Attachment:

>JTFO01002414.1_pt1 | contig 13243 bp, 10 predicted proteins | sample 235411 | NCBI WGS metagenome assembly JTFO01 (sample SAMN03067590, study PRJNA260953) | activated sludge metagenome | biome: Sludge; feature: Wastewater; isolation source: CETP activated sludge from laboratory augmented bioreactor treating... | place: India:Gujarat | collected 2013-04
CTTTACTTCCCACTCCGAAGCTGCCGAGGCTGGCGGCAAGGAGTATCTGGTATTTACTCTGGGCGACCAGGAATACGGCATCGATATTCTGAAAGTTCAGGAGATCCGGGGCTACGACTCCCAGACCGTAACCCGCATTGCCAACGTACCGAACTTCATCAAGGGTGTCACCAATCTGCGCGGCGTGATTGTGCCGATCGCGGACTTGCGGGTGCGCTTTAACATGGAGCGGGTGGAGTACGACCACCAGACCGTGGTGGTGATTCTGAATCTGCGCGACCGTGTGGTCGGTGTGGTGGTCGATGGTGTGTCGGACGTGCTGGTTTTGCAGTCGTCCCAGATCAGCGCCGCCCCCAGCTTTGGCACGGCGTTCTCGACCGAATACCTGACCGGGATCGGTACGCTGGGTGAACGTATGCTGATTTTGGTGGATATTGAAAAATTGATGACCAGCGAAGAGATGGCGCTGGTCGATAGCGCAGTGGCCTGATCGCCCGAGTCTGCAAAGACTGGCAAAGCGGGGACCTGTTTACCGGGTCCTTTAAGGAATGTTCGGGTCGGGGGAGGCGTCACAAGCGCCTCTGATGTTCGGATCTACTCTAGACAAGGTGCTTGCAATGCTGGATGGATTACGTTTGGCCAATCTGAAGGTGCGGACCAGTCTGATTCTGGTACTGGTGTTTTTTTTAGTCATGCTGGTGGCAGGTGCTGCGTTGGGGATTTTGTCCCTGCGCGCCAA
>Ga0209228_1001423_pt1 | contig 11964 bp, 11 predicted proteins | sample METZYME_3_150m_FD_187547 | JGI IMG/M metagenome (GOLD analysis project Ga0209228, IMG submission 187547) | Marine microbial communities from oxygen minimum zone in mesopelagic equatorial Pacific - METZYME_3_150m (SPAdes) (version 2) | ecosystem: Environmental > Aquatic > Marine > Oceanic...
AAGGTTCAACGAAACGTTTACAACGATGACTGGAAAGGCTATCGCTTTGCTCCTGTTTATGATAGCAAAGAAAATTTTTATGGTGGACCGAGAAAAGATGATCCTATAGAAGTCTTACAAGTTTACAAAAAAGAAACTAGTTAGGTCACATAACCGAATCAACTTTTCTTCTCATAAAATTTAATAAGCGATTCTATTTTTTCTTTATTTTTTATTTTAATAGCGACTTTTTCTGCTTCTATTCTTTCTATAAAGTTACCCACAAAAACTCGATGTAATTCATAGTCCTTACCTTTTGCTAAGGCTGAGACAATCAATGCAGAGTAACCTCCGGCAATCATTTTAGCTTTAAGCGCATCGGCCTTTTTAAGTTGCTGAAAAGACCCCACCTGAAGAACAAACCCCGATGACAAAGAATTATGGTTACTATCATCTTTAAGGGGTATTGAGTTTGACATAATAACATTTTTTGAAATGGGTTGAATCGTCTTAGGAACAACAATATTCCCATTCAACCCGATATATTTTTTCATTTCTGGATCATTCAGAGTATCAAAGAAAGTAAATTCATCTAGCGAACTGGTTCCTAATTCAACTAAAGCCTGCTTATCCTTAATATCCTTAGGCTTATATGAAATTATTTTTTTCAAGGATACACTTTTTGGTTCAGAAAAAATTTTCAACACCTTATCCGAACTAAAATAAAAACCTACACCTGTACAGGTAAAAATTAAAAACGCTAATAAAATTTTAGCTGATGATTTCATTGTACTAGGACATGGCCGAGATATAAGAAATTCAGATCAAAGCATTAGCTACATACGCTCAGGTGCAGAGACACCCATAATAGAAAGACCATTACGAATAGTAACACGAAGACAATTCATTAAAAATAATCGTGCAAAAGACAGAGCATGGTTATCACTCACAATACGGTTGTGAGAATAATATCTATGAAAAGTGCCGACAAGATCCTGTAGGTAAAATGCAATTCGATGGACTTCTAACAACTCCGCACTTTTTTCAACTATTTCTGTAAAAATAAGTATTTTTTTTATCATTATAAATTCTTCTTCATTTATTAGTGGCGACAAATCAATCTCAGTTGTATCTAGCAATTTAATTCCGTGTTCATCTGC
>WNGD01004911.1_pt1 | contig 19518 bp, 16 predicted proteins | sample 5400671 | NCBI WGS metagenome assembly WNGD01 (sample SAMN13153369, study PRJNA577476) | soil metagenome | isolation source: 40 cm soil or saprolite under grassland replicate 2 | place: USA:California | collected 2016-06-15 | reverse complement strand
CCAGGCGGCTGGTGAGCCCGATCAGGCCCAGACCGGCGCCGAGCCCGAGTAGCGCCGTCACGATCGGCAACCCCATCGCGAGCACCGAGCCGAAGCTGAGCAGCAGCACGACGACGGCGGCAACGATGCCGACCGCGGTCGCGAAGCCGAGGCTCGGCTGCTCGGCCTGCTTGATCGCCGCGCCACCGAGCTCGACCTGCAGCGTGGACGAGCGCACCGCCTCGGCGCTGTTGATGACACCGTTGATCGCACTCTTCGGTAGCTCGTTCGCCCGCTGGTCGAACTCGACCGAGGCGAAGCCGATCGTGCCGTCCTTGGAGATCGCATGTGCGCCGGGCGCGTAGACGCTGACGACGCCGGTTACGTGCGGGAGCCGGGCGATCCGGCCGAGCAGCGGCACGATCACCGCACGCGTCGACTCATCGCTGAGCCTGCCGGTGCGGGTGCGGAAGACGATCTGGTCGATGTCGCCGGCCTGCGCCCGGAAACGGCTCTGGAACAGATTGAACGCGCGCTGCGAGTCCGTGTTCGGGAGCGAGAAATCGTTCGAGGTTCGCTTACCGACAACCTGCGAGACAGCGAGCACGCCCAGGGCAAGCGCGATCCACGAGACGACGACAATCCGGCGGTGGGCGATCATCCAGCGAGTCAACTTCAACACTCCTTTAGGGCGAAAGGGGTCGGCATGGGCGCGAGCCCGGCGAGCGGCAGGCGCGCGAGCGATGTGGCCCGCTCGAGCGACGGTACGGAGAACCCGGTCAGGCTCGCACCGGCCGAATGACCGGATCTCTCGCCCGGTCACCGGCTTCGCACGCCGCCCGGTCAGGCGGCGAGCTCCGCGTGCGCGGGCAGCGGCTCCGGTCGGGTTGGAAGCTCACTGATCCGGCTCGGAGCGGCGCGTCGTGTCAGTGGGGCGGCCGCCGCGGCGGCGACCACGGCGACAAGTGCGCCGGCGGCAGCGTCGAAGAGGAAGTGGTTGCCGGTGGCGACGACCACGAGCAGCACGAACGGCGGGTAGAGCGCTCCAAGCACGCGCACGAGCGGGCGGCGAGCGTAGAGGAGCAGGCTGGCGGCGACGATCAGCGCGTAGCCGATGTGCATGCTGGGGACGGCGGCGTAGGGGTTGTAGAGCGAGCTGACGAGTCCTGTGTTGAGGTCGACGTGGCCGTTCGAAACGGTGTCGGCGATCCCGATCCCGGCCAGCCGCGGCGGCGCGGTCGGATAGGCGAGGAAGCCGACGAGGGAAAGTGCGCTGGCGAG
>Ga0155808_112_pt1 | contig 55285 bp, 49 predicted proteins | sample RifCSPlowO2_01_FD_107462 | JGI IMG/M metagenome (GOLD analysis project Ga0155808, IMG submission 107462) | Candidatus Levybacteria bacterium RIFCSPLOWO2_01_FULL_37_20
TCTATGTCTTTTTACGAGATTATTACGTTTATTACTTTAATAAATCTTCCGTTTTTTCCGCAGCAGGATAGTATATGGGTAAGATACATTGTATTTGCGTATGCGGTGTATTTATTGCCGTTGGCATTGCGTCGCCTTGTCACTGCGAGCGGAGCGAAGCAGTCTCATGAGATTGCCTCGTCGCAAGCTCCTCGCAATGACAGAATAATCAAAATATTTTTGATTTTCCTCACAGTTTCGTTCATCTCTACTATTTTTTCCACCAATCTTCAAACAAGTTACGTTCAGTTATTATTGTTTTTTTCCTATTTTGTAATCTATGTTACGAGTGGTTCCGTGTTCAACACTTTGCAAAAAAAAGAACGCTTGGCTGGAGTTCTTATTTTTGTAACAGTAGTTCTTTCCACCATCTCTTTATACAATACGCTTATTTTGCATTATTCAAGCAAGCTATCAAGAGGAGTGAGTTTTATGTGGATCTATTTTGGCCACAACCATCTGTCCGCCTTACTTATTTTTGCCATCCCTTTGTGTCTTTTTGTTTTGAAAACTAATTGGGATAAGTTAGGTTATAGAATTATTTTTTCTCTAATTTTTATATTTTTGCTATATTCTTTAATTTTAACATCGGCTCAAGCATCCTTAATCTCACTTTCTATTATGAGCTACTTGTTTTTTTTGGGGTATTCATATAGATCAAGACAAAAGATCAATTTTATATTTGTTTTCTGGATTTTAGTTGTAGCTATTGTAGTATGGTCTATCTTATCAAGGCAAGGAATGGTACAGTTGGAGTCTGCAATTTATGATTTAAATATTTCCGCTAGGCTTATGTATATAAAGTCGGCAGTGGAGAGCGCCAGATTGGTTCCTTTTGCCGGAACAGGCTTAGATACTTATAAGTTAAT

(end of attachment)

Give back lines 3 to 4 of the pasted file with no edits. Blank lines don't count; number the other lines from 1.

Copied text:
>Ga0209228_1001423_pt1 | contig 11964 bp, 11 predicted proteins | sample METZYME_3_150m_FD_187547 | JGI IMG/M metagenome (GOLD analysis project Ga0209228, IMG submission 187547) | Marine microbial communities from oxygen minimum zone in mesopelagic equatorial Pacific - METZYME_3_150m (SPAdes) (version 2) | ecosystem: Environmental > Aquatic > Marine > Oceanic...
AAGGTTCAACGAAACGTTTACAACGATGACTGGAAAGGCTATCGCTTTGCTCCTGTTTATGATAGCAAAGAAAATTTTTATGGTGGACCGAGAAAAGATGATCCTATAGAAGTCTTACAAGTTTACAAAAAAGAAACTAGTTAGGTCACATAACCGAATCAACTTTTCTTCTCATAAAATTTAATAAGCGATTCTATTTTTTCTTTATTTTTTATTTTAATAGCGACTTTTTCTGCTTCTATTCTTTCTATAAAGTTACCCACAAAAACTCGATGTAATTCATAGTCCTTACCTTTTGCTAAGGCTGAGACAATCAATGCAGAGTAACCTCCGGCAATCATTTTAGCTTTAAGCGCATCGGCCTTTTTAAGTTGCTGAAAAGACCCCACCTGAAGAACAAACCCCGATGACAAAGAATTATGGTTACTATCATCTTTAAGGGGTATTGAGTTTGACATAATAACATTTTTTGAAATGGGTTGAATCGTCTTAGGAACAACAATATTCCCATTCAACCCGATATATTTTTTCATTTCTGGATCATTCAGAGTATCAAAGAAAGTAAATTCATCTAGCGAACTGGTTCCTAATTCAACTAAAGCCTGCTTATCCTTAATATCCTTAGGCTTATATGAAATTATTTTTTTCAAGGATACACTTTTTGGTTCAGAAAAAATTTTCAACACCTTATCCGAACTAAAATAAAAACCTACACCTGTACAGGTAAAAATTAAAAACGCTAATAAAATTTTAGCTGATGATTTCATTGTACTAGGACATGGCCGAGATATAAGAAATTCAGATCAAAGCATTAGCTACATACGCTCAGGTGCAGAGACACCCATAATAGAAAGACCATTACGAATAGTAACACGAAGACAATTCATTAAAAATAATCGTGCAAAAGACAGAGCATGGTTATCACTCACAATACGGTTGTGAGAATAATATCTATGAAAAGTGCCGACAAGATCCTGTAGGTAAAATGCAATTCGATGGACTTCTAACAACTCCGCACTTTTTTCAACTATTTCTGTAAAAATAAGTATTTTTTTTATCATTATAAATTCTTCTTCATTTATTAGTGGCGACAAATCAATCTCAGTTGTATCTAGCAATTTAATTCCGTGTTCATCTGC